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Students succeed at annual Match Day

Clockwise from bottom left, Tiffany Shearn, Jennifer Barber, Armalin Richardson, Tracey Richardson and Ed Johnson celebrate Johnson's acceptance into the pediatric residency program at Duke University in Durham. Tiffany Richardson matched into a family me
GREENVILLE, N.C.   (Mar. 20, 2006)   —   The excitement continued until the 66th envelope was handed out March 16 during the annual Match Day event at the Brody School of Medicine at East Carolina University.

Starting promptly at noon, 66 members of the East Carolina University medical class of 2006 began finding out where they will be heading for residency after graduation.

This year, 44 medical students, or 67 percent of the class, chose primary care, including obstetrics and gynecology.

Dr. Cynda Johnson, dean of the medical school, said she's pleased with the number of students heading into primary care. "I believe it speaks to the quality our program to provide a solid general medical education for whatever specialty our students choose," she said.

One of those class members heading into an OB/GYN residency is Randolph Scott. He and his wife, April, are heading to Pittsburgh. He will enter residency at Western Pennsylvania Hospital while she will pursue her doctorate in speech pathology at the University of Pittsburgh. Randolph Scott earned his undergraduate degree from the University of Pennsylvania.

The Scotts were overjoyed to receive their first choice. "We could both go to school, it's still on the East Coast, we liked the area, and Randolph really liked the program when we visited," April Scott said.

Randolph Scott's mother, Victoria Scott, said her son is living the dreams she had for him. "I was a single parent working and praying for this. I give it all to the Lord above. He is the first doctor in our family, and we're very proud of him," she said.

"Yes, we are," piped in Kathryn Smith, the self-described "favorite aunt" of Randolph, who took photos to try to capture the moment.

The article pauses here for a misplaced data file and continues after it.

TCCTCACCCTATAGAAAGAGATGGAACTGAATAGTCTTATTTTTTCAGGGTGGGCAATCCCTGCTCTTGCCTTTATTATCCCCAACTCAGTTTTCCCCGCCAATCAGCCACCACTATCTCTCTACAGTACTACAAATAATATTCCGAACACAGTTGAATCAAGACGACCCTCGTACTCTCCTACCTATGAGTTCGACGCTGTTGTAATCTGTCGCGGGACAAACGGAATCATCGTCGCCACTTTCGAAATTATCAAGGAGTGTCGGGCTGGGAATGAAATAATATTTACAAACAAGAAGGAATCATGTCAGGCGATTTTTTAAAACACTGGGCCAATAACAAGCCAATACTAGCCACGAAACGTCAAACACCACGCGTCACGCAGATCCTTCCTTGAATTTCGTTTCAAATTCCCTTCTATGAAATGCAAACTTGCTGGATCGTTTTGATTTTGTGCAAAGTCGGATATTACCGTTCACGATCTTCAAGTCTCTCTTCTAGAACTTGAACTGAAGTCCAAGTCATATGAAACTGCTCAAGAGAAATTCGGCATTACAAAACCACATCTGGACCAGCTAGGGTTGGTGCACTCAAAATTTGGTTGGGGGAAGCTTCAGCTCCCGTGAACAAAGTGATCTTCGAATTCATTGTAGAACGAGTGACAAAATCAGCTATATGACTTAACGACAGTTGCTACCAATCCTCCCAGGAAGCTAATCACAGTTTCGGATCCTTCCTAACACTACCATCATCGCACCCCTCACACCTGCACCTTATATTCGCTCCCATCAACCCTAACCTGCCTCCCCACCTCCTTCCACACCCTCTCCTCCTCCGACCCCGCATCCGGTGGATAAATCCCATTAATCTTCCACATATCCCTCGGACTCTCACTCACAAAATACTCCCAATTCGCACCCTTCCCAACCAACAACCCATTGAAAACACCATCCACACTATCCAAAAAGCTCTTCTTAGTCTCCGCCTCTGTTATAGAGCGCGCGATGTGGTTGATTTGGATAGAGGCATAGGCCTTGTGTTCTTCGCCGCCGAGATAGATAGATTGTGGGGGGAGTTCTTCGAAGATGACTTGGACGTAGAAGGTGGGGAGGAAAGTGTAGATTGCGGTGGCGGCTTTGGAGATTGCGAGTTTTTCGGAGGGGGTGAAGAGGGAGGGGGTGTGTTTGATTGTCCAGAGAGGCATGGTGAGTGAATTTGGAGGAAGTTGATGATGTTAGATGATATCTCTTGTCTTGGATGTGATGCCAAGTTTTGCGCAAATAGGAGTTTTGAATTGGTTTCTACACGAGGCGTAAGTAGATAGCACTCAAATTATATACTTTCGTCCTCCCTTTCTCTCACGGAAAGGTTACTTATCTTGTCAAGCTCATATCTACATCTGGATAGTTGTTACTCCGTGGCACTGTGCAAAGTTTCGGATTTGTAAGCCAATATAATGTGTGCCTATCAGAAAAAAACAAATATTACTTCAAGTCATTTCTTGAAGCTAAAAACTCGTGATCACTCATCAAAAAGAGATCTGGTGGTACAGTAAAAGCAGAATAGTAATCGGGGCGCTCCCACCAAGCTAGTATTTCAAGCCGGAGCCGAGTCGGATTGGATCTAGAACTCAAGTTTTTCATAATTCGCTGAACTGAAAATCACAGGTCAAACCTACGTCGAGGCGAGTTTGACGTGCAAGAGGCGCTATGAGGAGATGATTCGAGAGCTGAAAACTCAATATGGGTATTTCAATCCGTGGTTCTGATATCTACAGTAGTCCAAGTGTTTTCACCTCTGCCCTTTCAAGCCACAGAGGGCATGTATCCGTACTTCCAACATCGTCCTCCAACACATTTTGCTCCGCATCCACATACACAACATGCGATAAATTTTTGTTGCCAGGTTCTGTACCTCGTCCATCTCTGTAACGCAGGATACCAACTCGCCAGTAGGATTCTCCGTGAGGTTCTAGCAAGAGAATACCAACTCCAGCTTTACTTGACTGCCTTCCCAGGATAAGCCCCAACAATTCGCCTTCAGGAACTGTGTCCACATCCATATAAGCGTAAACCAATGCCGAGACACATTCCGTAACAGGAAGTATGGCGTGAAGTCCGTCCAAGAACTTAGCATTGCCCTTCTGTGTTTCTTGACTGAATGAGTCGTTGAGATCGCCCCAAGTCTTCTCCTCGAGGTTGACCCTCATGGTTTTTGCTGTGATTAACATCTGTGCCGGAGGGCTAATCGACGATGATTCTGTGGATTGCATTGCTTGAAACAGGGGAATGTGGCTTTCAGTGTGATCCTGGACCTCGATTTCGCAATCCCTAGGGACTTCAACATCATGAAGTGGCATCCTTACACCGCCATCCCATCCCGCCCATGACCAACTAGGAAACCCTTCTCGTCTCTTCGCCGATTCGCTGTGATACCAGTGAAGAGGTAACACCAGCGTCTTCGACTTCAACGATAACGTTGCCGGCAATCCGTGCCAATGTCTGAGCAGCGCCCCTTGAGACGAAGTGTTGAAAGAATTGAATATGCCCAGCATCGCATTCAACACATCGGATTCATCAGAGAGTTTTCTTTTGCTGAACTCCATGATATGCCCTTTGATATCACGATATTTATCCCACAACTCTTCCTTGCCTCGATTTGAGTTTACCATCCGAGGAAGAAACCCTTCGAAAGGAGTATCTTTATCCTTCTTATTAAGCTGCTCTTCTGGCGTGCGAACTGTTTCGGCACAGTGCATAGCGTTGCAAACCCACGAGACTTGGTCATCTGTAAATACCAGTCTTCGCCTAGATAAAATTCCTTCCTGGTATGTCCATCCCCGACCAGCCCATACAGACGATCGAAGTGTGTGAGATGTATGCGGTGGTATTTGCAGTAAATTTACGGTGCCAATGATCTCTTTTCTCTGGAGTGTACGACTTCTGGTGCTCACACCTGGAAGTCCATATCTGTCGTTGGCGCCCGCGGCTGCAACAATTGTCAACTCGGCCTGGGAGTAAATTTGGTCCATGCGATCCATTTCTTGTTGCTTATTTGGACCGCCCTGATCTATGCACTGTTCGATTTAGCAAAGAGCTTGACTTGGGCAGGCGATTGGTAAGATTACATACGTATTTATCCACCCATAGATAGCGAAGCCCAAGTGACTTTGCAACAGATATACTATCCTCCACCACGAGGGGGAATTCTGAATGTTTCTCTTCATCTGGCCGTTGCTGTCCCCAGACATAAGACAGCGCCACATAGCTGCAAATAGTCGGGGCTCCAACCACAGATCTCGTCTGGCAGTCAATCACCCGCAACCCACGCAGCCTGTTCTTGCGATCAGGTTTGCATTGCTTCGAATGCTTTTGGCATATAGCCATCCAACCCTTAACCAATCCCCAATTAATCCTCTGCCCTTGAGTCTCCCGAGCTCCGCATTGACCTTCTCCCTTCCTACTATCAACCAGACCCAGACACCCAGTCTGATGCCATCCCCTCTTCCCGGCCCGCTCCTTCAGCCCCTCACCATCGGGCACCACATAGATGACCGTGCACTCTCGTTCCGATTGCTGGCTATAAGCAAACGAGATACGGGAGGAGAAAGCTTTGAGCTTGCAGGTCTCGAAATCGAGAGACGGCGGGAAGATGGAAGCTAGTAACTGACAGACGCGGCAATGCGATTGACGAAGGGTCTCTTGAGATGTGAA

The class of 2006 was accepted into 35 institutions in 19 states in 15 different specialties. The Brody School of Medicine and Pitt County Memorial Hospital will be home to 18 class members, or 27 percent. Half the class will stay in North Carolina.

Nathan Meltzer is heading to the University of Utah Affiliated Hospitals in Salt Lake City, his first choice, for an OB/GYN residency. At Match Day, Meltzer wore a piece of paper on his back letting everyone know he was wearing his "official interview suit."

He let out a loud "Yes!" as he opened his envelope walking back to his seat.

"It's a great program," he said after all the envelopes had been handed out. "It's a beautiful place to live with great outdoor activities like mountain biking and skiing," he said.

The last class member to receive a residency envelope was Tana Hall. She was rewarded for her wait with more than $300 collected from class members.

Hall also received her first choice for her OB/GYN residency, the Brody School of Medicine and PCMH.

For her, obstetrics and gynecology combined her interest in women's health, primary care and surgery. "It's a perfect fit for me," she said.

Before they can provide direct patient care, U.S. medical school graduates are required to complete a three- to seven-year residency program accredited in a recognized medical specialty.

The National Residency Match Program is a private, not-for-profit organization that provides a method for matching applicants for residency positions in the United States with residency programs at various teaching hospitals. Applicants and hospitals rank each other in order of preference, and a computer matches them based upon those rankings.


Contact: Jeannine Manning Hutson | 252-744-2481